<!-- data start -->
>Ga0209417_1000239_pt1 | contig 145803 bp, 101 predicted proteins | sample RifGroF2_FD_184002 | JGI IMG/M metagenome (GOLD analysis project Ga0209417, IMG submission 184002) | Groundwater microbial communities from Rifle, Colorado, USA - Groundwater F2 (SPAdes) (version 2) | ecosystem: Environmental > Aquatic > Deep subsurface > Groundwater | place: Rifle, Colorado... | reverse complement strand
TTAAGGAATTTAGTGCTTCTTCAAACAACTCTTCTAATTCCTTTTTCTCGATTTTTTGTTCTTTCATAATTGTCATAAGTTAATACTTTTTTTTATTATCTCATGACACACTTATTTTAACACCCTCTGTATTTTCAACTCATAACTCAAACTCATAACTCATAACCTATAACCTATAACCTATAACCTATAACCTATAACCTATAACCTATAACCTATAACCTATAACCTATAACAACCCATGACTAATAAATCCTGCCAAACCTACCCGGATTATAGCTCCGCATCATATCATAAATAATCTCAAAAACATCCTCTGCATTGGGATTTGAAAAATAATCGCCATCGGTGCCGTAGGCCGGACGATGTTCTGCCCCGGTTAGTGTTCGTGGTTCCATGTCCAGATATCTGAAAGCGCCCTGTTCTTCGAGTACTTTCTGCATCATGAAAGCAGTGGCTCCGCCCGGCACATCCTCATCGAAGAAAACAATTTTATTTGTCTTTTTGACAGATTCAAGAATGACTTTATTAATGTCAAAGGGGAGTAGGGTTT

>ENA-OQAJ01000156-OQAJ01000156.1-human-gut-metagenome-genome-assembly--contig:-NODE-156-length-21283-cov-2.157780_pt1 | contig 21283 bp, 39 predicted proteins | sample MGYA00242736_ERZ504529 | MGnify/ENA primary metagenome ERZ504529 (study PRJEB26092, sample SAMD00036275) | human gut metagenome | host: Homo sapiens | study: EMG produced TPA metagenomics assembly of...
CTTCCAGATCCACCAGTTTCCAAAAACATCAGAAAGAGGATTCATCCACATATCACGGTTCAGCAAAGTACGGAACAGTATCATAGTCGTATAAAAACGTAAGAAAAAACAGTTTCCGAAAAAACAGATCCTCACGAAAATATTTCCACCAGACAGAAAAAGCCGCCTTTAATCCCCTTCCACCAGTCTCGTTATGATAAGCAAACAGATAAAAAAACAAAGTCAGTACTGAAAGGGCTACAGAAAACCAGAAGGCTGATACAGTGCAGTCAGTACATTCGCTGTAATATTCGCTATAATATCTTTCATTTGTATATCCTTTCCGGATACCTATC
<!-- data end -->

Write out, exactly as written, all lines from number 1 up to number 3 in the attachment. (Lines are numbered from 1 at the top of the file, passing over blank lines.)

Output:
>Ga0209417_1000239_pt1 | contig 145803 bp, 101 predicted proteins | sample RifGroF2_FD_184002 | JGI IMG/M metagenome (GOLD analysis project Ga0209417, IMG submission 184002) | Groundwater microbial communities from Rifle, Colorado, USA - Groundwater F2 (SPAdes) (version 2) | ecosystem: Environmental > Aquatic > Deep subsurface > Groundwater | place: Rifle, Colorado... | reverse complement strand
TTAAGGAATTTAGTGCTTCTTCAAACAACTCTTCTAATTCCTTTTTCTCGATTTTTTGTTCTTTCATAATTGTCATAAGTTAATACTTTTTTTTATTATCTCATGACACACTTATTTTAACACCCTCTGTATTTTCAACTCATAACTCAAACTCATAACTCATAACCTATAACCTATAACCTATAACCTATAACCTATAACCTATAACCTATAACCTATAACCTATAACCTATAACAACCCATGACTAATAAATCCTGCCAAACCTACCCGGATTATAGCTCCGCATCATATCATAAATAATCTCAAAAACATCCTCTGCATTGGGATTTGAAAAATAATCGCCATCGGTGCCGTAGGCCGGACGATGTTCTGCCCCGGTTAGTGTTCGTGGTTCCATGTCCAGATATCTGAAAGCGCCCTGTTCTTCGAGTACTTTCTGCATCATGAAAGCAGTGGCTCCGCCCGGCACATCCTCATCGAAGAAAACAATTTTATTTGTCTTTTTGACAGATTCAAGAATGACTTTATTAATGTCAAAGGGGAGTAGGGTTT

>ENA-OQAJ01000156-OQAJ01000156.1-human-gut-metagenome-genome-assembly--contig:-NODE-156-length-21283-cov-2.157780_pt1 | contig 21283 bp, 39 predicted proteins | sample MGYA00242736_ERZ504529 | MGnify/ENA primary metagenome ERZ504529 (study PRJEB26092, sample SAMD00036275) | human gut metagenome | host: Homo sapiens | study: EMG produced TPA metagenomics assembly of...